Kill it with fire

Lisa* helped me into my editing jacket, and I was joined by Doubt the raven. We had to make our final character pass through The Playground. This pass involves Gina who carries the paranormal burden in the story.

Doubt pecked my hands raw, but I think I’m about finished. I love all my stories, but at this point in the game I never want to see them again. Am I the only one who feels this way?

Cover art is probably a month away, then I’ll ask for some advance readers. These people are encouraged to kick my butt and give me a chance to fix any failures I may have missed. I think it’s nice to share the artwork with advance readers.

Reminder: I am not seeking readers today. We’re just hanging out and complaining about editing.

Here’s what this story involves, in case someone is debating asking for an advanced copy.

My personal goal was to write three different stories that weave together to tell a complete one. There are three different point of view characters. I got this idea from the movie Pulp Fiction.

The story involves a business man who makes a new social media for children. He places the Playground Network inside a sequence of dolls and plush toys. At some point before chapter one, he realizes the power he has over our children. One of his soldiers is in every home. He turns to the occult to accelerate his plans.

Chloe is the character who represents the victims in this story. She acquires her ultimate dream of a Playground doll, and goes into a downward spiral under the influence of the network.

Gina is a cancer survivor and doctor. Her life is broken at the beginning of the story. She winds up being the only person who can stop the Playground Network from taking over. She doesn’t know what she’s doing, but has a capable mentor. Her story involves demons, the fae, and conjuring a dead oracle.

Clovis is a thug hired to retrieve stolen Network hardware. He’s bigger, tougher, and has a head start over Gina. He’s brutal and not afraid to use harsh tactics. (He was a lot of fun to write.)

This is a paranormal story with some science fiction sprinkles on top. I’ve looked at it until my eyes want to fall out. I’m sure I’ll love it again when it’s time to send out copies. Watch this space for the announcement.

It feels good to finish something. Yeah, it’s a phase of something, but it smells like victory.

Doubt is back on his perch, the paranormal office is dark, and it’s time to beg Lisa to let me out of this jacket.

*Lisa Burton is my personal assistant, and spokesmodel for Entertaining Stories. She’s also a robot.

PS: This is a prescheduled post, but I’m doing a quick update. The Cock of the South just cracked the top 100 in it’s subgenre. It’s been out there for over a year, and I’m sure it’s fleeting, but good news is welcome at any time.

Amazon Best Sellers Rank: #205,416 Paid in Kindle Store (See Top 100 Paid in Kindle Store)


Filed under Muse, Writing

30 responses to “Kill it with fire

  1. Congrats on the ranking. Very impressive with a book that’s been out for over a year. Like the idea of the Playground too. The hero/villain/victim trifecta of stories sounds like a great approach since it touches on all the players. As for editing . . . I’ve so been there and might hit it again soon with the Windemere books coming out this year.

    Liked by 1 person

  2. Sounds like a great story. Congrats on the rank. Love the jacket.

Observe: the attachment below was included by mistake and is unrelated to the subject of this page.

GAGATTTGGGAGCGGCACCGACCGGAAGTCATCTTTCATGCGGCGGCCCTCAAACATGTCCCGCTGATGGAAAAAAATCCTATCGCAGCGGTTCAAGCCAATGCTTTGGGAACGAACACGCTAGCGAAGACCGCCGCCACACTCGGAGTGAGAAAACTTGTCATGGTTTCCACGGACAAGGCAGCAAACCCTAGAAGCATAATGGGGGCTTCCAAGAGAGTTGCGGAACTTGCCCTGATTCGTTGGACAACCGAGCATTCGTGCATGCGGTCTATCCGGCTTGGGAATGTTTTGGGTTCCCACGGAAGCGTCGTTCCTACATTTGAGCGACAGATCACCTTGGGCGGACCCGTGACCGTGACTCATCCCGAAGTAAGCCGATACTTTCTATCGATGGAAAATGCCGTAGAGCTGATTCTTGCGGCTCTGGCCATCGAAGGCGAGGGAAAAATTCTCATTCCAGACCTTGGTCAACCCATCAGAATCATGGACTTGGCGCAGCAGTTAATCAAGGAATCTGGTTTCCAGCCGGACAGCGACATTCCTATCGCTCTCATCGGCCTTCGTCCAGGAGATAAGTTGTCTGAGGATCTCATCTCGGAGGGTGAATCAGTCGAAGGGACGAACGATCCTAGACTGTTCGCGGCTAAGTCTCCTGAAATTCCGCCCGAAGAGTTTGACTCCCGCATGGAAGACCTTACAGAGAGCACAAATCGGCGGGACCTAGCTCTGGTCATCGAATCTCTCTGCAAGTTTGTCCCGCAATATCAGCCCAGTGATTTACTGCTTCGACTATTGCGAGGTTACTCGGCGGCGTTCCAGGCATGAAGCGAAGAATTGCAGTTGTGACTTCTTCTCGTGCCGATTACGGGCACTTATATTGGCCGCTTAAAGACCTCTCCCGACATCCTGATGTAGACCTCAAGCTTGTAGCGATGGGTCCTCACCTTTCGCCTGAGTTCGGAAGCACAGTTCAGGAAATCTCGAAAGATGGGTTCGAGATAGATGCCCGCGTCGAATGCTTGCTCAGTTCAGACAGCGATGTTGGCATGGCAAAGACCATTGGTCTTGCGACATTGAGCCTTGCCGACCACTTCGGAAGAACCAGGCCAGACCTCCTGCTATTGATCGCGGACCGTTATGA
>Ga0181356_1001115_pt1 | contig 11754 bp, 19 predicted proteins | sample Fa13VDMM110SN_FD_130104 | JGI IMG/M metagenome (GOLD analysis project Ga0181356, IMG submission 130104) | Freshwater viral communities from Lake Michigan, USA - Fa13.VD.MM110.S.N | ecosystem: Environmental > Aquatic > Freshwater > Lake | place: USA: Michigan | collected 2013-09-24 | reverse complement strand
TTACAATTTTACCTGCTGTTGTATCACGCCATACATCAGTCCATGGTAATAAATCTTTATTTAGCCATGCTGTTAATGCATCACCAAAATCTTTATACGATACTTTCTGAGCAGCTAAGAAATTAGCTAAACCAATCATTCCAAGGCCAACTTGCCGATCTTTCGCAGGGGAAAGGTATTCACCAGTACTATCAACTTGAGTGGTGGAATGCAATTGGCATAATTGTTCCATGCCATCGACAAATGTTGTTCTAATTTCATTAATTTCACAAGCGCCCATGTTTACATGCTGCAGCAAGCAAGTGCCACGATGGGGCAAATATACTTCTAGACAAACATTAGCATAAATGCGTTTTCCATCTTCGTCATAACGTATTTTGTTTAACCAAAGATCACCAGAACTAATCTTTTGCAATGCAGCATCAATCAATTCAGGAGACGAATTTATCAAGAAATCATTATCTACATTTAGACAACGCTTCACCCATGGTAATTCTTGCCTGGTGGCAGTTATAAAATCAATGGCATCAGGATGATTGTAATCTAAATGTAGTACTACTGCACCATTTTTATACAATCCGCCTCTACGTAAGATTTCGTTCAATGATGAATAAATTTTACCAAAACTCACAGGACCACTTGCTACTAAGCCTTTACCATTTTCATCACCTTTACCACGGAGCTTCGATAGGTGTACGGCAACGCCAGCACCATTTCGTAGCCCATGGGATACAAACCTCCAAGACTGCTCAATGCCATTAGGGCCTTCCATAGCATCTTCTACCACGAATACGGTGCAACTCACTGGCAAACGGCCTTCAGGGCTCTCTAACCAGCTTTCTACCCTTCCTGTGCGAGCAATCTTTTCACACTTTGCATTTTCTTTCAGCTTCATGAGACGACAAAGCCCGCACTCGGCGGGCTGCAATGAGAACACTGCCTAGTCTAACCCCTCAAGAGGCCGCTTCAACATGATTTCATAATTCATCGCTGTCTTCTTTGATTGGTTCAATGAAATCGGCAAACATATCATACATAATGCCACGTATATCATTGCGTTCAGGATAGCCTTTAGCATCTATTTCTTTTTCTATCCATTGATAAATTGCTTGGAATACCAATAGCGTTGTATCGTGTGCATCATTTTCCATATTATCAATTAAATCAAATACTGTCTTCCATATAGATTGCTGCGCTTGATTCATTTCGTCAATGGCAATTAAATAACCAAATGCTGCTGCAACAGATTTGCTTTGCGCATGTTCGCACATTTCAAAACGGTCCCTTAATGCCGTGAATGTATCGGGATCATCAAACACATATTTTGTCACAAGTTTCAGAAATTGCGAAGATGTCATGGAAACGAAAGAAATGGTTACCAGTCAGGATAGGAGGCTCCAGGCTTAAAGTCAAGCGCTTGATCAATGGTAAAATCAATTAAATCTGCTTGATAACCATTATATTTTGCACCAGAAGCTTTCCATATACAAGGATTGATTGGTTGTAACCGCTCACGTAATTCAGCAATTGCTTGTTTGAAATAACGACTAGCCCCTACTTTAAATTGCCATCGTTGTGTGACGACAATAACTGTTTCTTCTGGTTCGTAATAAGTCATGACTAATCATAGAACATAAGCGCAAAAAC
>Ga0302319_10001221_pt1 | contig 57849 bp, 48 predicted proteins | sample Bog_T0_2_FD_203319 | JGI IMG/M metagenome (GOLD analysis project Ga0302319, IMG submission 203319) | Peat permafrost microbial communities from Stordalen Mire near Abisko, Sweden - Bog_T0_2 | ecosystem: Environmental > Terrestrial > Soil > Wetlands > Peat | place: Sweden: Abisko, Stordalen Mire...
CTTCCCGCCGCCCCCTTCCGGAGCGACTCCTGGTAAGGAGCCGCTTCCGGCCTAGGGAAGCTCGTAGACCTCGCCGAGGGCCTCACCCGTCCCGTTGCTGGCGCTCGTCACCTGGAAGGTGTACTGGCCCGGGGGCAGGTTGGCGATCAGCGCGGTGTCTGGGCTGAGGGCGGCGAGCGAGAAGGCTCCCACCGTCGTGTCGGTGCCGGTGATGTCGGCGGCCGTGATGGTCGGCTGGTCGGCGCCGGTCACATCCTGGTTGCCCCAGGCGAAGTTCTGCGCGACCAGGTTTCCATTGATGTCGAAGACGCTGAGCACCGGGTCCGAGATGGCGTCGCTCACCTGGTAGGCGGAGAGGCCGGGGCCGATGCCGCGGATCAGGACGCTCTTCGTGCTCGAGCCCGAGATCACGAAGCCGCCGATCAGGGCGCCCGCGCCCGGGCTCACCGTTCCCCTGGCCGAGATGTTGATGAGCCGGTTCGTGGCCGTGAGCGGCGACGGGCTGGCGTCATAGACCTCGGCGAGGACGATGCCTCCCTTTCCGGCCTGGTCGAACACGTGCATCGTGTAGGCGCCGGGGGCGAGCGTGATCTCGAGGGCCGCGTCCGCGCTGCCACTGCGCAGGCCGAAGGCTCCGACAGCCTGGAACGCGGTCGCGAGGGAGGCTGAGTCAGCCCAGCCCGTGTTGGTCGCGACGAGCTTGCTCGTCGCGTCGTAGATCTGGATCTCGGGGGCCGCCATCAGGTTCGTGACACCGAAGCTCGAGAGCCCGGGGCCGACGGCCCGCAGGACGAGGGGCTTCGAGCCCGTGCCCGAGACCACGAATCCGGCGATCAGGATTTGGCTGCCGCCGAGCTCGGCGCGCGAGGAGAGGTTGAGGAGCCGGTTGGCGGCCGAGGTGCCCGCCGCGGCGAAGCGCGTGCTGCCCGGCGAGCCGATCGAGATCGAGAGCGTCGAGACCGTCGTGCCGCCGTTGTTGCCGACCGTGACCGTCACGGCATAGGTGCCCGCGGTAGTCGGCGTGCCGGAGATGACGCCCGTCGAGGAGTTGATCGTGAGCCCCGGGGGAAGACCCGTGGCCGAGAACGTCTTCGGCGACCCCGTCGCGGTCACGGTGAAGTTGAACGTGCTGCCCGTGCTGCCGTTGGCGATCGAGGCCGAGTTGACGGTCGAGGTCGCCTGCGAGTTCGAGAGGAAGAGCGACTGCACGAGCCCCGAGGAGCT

Liked by 1 person

  3. Love these stories. Congrats on Cock of the South! Very exciting!!! Pulp Fiction was one of my favorite movies, so The Playground is even more intriguing.

    Liked by 1 person

  4. I think you must have mentioned this story line before, like in an Idea Mill post? It’s familiar. And intriguing. I really like the development, and I’m always a fan of different POV methods.

    Liked by 1 person

  5. I know there are usually parts I want to keep and parts I want to shred and the two often become intermingled, lol. Your story sounds like something I’d be interested in.

    Liked by 1 person

    • I’ve done this enough that I know middles are tough to write, and my baby becomes an adolescent in the editing phase. I won’t kill it with fire, and I’ll probably love it about the time the cover comes in. Glad folks are intrigued by my concept.


  6. Ali Isaac

    Woooohooooooo! Congratulations, Craig! You are going great guns. I wouldn’t worry about the length of the book. A story should be as long as it takes to be told. I think this one migt be a bit too creepy for me, so I won’t offer my services as a beta reader this time, if you don’t mind. I’ll wait to see how it turns out. I know, I’m a big cowardly wuss! But I can’t help it! Great news about COTS, too! About time. Well done.

    I finished 1st draft of Swanskin today, too. Its only a novella, but it came in slightly shorter than I anticipated, Just shy of 30k. But it needs some work. Maybe that’ll change.

    Liked by 1 person

  7. Good luck with Playground edits. I finished NA in less than eight weeks, but beta reads and revisions took nearly nine months. I read that book so many times I wanted to scream. Then I shelved it for another nine months and got involved in other projects. Taking it down for a read, I thought, not bad, but really needs polishing, sent it off to editor for two passes. I just read it again and I’m thinking…wow, I wrote that..kewl! Now, preparing for Sleuth Fest, and writing log-lines and synopses…over and over until perfected, I’m beginning to loath it.


  8. A HUGE congrats on that ranking for Cock of the South. AWESOME! And The Playground sounds like a cool read. I know I get sick of my stuff too when I’m in edit-upon-edit-upon-edit mode. But then the freshness comes back by release time.

    Liked by 1 person

  9. Pingback: Writing Links in the 3s and 5…1/25/16 – Traci Kenworth

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